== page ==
Dormice

Between social networking/blogging and the relatively small group interested in Classics, it seems most Classical writers/reviewers know each other at least well enough to friend on Facebook or to become Twitter buddies. Thus it seemed unremarkable — except here I am remarking on it — for the dedication of Spartacus Wars, a new book by Barry Strauss, to be made in the names of Mithradates fan Adrienne Mayor and her mate, democracy expert Josiah Ober. (I suppose someone will write me challenging those characterizations, and that person will probably be right.) Mary Beard is highly respected, a Classical writer and a blogger, but to my knowledge, avoids online social networking.

One of Mary Beard’s signal contributions to the popular study of Classics is the idea of the dormouse test:

The best way to judge a modern recreation of ancient Rome – in film or fiction – is to apply the simple “dormouse test”. How long is it before the characters adopt an uncomfortably horizontal position in front of tables, usually festooned with grapes, and one says to another: “Can I pass you a dormouse?”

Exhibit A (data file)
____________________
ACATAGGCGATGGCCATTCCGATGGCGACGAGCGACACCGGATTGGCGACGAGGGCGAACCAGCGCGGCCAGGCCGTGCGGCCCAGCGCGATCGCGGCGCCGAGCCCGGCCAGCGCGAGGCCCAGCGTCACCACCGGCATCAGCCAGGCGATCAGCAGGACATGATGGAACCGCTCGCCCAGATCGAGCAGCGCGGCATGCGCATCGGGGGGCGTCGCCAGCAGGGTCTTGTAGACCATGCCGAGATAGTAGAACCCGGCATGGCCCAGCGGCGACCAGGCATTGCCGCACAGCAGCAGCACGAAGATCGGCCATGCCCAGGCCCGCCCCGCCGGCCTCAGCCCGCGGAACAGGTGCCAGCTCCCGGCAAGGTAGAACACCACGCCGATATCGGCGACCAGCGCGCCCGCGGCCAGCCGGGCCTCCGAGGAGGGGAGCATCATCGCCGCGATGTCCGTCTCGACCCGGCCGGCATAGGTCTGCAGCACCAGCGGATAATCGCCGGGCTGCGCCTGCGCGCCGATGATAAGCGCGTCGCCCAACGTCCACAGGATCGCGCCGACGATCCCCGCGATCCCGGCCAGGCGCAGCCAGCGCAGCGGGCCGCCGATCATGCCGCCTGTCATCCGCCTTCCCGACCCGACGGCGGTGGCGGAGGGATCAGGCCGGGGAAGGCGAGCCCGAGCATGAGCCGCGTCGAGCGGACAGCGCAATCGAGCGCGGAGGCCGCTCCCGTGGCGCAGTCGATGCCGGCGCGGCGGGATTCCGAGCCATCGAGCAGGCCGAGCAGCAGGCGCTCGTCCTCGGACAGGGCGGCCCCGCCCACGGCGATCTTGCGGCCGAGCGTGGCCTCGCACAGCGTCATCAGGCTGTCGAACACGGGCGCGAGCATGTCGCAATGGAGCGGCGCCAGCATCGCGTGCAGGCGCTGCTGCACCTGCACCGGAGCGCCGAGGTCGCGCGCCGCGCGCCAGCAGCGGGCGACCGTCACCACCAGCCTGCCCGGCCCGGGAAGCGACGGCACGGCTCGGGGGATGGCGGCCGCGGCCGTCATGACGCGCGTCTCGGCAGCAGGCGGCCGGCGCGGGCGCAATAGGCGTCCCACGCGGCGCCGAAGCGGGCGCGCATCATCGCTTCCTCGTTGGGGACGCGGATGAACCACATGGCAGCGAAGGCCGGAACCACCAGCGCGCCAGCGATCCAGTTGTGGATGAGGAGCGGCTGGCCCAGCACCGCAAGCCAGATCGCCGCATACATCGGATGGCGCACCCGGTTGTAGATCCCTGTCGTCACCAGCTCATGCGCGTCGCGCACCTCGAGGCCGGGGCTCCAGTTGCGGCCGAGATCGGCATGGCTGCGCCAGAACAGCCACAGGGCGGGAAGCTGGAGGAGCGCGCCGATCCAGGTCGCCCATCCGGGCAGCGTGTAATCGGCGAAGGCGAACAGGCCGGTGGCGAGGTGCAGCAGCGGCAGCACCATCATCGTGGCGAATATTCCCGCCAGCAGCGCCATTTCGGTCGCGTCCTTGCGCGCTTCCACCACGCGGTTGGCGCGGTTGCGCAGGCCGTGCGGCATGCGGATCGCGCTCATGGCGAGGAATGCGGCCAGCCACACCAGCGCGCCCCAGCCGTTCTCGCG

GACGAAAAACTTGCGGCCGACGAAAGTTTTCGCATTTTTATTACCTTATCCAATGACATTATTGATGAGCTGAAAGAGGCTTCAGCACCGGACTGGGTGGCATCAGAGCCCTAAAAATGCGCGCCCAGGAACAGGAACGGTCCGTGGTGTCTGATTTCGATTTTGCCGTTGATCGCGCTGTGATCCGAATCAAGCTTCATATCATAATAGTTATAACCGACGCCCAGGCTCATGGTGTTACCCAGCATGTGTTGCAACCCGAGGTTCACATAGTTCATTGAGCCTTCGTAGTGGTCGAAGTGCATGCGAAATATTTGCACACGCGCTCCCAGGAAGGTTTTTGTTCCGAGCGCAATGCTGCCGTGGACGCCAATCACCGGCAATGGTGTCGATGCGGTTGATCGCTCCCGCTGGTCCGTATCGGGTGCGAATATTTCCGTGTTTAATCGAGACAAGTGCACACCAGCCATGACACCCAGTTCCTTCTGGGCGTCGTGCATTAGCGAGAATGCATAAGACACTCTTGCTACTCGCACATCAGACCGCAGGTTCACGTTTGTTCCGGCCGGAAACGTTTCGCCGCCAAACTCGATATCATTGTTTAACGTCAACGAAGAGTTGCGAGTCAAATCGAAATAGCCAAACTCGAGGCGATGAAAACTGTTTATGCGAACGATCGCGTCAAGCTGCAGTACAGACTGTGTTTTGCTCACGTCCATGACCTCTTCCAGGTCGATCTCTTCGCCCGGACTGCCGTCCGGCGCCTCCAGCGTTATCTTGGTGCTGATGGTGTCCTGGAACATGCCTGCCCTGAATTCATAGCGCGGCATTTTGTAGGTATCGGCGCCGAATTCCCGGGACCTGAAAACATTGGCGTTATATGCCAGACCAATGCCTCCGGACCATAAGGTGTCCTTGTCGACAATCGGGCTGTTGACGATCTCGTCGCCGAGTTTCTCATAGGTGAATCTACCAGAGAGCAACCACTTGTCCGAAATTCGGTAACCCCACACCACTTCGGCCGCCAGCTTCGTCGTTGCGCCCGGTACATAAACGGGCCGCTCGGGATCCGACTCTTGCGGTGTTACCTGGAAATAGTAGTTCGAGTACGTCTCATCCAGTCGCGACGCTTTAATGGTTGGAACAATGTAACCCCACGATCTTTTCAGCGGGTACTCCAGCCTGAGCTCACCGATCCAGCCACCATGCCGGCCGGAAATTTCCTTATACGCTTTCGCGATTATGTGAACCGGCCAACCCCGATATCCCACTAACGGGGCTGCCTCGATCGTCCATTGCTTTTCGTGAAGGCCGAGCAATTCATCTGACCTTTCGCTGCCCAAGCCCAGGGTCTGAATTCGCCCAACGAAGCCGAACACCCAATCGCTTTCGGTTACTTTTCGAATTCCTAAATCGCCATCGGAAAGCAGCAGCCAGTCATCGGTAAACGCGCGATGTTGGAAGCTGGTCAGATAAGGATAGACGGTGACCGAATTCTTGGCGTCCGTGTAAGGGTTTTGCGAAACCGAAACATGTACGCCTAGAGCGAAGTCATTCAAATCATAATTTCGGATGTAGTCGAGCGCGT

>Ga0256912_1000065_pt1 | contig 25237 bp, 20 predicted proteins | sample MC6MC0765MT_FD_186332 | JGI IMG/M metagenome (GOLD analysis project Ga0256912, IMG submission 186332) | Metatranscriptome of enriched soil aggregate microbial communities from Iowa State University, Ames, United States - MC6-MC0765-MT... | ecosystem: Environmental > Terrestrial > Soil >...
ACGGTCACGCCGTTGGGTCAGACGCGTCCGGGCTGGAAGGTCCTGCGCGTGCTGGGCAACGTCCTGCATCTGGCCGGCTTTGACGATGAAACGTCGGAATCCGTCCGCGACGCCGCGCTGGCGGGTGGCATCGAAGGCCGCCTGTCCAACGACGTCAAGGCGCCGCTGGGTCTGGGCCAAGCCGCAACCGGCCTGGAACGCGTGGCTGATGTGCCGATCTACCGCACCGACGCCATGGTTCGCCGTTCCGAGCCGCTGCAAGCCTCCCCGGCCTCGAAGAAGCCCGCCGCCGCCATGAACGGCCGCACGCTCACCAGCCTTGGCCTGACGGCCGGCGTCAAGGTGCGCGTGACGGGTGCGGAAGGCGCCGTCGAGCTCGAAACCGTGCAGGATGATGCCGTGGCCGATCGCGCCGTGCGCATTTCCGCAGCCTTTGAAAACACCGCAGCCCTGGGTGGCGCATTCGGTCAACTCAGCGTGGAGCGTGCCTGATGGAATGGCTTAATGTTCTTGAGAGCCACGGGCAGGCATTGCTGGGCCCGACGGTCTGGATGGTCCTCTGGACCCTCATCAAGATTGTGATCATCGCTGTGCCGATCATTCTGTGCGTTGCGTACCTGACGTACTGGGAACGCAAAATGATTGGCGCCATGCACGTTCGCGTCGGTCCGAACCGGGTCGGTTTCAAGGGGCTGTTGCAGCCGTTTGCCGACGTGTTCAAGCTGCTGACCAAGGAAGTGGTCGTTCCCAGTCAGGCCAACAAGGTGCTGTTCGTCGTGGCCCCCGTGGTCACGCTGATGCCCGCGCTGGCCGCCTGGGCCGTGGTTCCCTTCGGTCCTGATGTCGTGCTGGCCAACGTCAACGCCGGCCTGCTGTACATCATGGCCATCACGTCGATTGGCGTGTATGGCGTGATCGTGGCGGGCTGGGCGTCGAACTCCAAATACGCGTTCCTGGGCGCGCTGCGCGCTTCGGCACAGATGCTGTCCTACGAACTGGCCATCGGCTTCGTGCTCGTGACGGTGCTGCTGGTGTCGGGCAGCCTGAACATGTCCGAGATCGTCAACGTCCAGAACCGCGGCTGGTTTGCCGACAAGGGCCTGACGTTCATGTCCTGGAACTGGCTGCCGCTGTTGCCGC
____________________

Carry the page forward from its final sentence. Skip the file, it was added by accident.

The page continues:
The basic rule of thumb is this: the longer you have to wait before this tasty little morsel appears on the recreated banquet, the more subtle the reconstruction is likely to be.
Apart from vomitoriums and orgies, what did the Romans do for us?

So when I had already come across the word “dormice” before turning the first page in Spartacus Wars, I assumed it was meant as a joke. It wasn’t, according to Barry Strauss.

The dormouse test is, however, only a rule of thumb, not ironclad. The book does, indeed, seem to be filled with careful, subtle reconstruction, since there is so little from which to determine what was going through Spartacus’ brain. The introduction, where the dormice appears, seems designed to show those who ordinarily might not be interested, why they should be.

As a gesture to non-Classicists, the dormice probably convey suitable ambience.

Irene Hahn has more on Dormice.

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